Stock No: 001017
Height: 11 Inches / 28 cm
Reference: Harding Second Addendum, Page 196, Fig 1979G
A fine example of ‘The Woodman’ standing wearing a hat, shirt with neck scarf, buttoned jacket, trousers, and knee-high boots. He has one hand tucked into his jacket while his right arm is positioned to be holding an axe. The axe and pipe would have been too vulnerable to make in clay so would have been added later, perhaps carved in wood, or fashioned out of metal. A hole can be seen in the right hand were the prop would once have been placed and hung over his right shoulder. The guilders have skilfully included the trimming knife, it can be seen tucked into the woodman’s belt.
There has been much speculation over the years as to whom or what this figure portrays. Anthony Oliver in his first book, likened him to ‘Gentleman John Jackson‘ the champion prize-fighter, while Harding considers him part of a set, depicting ‘Country Occupations & Pursuits’. There has also been debate as to which manufacturer produced them, the Lloyd’s of Shelton, Dudson or even others?? My feeling is, yes, to all of them, but different interpretations. This one is possibly by the Dudson factory. What is now known is that they are all fashioned from the same source, an engraving by Bartolozzi after the painting by Thomas Barker of Bath. It was titled ‘The Woodman’. This example is a fine imposing figure with fantastic rich cobalt blue jacket, c1840’s.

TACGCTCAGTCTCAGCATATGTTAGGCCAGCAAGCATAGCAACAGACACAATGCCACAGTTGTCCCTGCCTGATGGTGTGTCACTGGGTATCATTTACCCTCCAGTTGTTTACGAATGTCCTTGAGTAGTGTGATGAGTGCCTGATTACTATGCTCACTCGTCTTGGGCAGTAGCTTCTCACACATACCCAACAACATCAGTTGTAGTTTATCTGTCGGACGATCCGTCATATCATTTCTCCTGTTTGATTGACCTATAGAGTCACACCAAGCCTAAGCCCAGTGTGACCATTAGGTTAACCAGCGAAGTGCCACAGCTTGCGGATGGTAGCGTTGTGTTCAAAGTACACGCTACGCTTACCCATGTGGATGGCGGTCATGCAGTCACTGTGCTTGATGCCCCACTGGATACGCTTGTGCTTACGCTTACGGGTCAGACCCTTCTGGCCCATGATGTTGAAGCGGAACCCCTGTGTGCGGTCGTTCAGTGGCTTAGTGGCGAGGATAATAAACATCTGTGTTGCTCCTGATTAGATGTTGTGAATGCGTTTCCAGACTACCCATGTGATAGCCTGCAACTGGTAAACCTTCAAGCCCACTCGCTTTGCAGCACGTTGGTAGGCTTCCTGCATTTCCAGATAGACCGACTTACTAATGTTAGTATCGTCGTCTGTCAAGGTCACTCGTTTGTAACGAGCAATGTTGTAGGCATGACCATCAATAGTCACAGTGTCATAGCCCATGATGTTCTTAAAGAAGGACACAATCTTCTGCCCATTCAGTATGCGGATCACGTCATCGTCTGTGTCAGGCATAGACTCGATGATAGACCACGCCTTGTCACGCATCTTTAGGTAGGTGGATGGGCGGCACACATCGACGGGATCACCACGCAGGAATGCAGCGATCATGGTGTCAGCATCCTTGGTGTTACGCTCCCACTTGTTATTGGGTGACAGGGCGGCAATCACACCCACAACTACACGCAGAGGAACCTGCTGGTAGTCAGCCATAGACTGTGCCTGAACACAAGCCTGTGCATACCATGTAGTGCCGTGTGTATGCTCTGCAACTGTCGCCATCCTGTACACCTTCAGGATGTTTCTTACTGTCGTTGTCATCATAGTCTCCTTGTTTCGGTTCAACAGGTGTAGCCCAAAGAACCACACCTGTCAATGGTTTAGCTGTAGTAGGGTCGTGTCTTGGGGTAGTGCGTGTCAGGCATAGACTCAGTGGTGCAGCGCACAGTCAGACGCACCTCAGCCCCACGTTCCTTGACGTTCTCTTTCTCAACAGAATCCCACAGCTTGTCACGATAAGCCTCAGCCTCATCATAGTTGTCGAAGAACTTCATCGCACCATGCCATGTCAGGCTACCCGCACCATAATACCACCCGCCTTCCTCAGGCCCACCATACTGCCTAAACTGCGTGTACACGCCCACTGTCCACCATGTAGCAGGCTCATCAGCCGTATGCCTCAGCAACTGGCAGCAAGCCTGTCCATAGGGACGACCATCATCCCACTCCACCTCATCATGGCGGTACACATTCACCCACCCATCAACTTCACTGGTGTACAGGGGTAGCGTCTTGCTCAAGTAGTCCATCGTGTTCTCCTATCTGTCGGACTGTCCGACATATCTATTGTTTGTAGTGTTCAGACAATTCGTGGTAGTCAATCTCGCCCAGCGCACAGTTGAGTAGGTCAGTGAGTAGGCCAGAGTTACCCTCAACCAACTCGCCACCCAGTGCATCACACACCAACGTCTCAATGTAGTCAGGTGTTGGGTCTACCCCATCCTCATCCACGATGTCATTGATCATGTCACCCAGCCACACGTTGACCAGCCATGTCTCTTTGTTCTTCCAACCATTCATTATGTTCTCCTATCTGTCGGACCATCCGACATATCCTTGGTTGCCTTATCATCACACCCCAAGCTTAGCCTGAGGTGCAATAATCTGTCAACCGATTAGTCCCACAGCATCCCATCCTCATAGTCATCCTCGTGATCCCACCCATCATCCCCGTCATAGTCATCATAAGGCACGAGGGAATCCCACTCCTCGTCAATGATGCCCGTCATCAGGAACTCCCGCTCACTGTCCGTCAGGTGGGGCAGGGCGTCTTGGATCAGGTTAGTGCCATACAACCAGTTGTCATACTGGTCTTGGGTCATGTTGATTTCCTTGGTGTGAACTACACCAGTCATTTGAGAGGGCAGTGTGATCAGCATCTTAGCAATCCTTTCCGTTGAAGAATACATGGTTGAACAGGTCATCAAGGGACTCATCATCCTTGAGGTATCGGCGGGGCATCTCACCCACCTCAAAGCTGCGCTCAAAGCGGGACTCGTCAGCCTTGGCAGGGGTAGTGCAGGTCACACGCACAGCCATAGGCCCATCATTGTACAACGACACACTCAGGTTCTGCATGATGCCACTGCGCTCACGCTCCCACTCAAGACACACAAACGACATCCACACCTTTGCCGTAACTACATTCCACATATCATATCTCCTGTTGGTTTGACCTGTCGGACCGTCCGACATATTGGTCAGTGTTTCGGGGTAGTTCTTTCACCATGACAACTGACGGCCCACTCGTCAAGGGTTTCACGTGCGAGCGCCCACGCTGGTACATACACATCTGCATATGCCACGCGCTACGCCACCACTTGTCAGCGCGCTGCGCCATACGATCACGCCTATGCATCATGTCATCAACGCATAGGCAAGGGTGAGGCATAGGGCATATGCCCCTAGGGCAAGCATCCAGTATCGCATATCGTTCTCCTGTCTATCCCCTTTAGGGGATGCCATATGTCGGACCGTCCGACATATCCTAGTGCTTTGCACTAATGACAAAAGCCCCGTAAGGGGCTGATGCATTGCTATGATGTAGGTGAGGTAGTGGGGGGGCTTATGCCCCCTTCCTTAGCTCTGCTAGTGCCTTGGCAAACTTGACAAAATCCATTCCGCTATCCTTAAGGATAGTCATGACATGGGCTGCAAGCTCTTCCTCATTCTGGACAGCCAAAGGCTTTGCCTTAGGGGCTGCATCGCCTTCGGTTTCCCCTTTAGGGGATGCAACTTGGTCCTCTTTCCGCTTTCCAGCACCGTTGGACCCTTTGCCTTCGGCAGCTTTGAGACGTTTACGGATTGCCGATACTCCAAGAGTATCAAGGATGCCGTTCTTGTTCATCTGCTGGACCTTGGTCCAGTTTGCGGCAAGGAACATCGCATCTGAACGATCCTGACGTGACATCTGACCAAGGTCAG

Please don’t be put off by the large air hole in the base, unusual as it is for a Staffordshire figure to have one of this size, I can assure you it is quite original.
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